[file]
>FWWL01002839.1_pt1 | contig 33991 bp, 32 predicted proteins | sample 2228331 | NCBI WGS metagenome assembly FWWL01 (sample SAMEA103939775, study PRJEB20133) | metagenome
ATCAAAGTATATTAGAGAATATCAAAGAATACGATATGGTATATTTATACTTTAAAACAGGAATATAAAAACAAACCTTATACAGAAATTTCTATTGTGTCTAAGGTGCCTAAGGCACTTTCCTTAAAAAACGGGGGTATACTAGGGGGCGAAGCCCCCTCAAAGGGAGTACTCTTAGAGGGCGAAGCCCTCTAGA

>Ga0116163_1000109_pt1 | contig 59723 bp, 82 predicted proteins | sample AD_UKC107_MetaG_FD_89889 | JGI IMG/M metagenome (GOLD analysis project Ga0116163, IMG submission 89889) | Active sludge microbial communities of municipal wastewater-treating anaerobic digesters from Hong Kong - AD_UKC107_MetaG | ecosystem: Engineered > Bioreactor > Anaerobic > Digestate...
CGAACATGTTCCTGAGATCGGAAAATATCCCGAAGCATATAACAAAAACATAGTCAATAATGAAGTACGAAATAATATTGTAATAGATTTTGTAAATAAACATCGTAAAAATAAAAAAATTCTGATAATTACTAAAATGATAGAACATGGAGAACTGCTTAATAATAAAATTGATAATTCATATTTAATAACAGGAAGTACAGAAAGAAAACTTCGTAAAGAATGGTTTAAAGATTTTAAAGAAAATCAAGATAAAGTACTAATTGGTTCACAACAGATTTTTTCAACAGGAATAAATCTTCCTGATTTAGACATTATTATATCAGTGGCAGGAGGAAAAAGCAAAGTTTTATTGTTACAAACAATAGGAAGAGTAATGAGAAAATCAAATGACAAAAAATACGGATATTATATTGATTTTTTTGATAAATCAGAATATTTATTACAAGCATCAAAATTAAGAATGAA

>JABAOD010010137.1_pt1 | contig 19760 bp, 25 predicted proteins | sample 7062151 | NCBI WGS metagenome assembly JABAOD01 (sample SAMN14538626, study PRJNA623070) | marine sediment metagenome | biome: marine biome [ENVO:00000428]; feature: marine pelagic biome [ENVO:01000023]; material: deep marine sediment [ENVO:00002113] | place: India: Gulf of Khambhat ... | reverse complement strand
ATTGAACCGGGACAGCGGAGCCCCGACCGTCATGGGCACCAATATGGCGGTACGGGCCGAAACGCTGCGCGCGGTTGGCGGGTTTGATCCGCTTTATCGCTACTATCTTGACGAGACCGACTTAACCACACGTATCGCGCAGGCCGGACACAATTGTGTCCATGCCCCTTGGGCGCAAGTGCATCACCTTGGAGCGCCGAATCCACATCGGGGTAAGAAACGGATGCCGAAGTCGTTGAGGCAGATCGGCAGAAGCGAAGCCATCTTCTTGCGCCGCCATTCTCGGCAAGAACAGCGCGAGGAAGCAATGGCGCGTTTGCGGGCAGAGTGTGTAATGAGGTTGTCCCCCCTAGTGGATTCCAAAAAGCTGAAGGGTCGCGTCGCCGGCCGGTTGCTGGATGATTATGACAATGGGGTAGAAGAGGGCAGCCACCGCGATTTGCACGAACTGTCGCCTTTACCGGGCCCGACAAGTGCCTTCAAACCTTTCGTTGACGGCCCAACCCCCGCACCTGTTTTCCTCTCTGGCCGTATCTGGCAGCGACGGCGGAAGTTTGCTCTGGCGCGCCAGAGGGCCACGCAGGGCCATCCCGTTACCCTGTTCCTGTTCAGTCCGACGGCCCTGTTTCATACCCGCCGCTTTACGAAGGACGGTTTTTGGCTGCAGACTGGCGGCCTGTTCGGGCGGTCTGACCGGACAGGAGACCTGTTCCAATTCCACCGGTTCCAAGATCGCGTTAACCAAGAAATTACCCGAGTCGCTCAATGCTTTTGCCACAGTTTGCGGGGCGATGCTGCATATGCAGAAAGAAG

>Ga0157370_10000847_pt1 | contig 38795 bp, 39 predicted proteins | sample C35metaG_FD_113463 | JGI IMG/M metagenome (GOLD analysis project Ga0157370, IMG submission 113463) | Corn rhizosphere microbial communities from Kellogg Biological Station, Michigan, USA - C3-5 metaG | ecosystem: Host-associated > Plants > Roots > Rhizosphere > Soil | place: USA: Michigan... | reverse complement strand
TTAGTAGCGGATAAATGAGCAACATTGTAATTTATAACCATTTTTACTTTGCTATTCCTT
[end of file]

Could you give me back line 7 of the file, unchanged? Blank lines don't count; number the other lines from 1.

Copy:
>Ga0157370_10000847_pt1 | contig 38795 bp, 39 predicted proteins | sample C35metaG_FD_113463 | JGI IMG/M metagenome (GOLD analysis project Ga0157370, IMG submission 113463) | Corn rhizosphere microbial communities from Kellogg Biological Station, Michigan, USA - C3-5 metaG | ecosystem: Host-associated > Plants > Roots > Rhizosphere > Soil | place: USA: Michigan... | reverse complement strand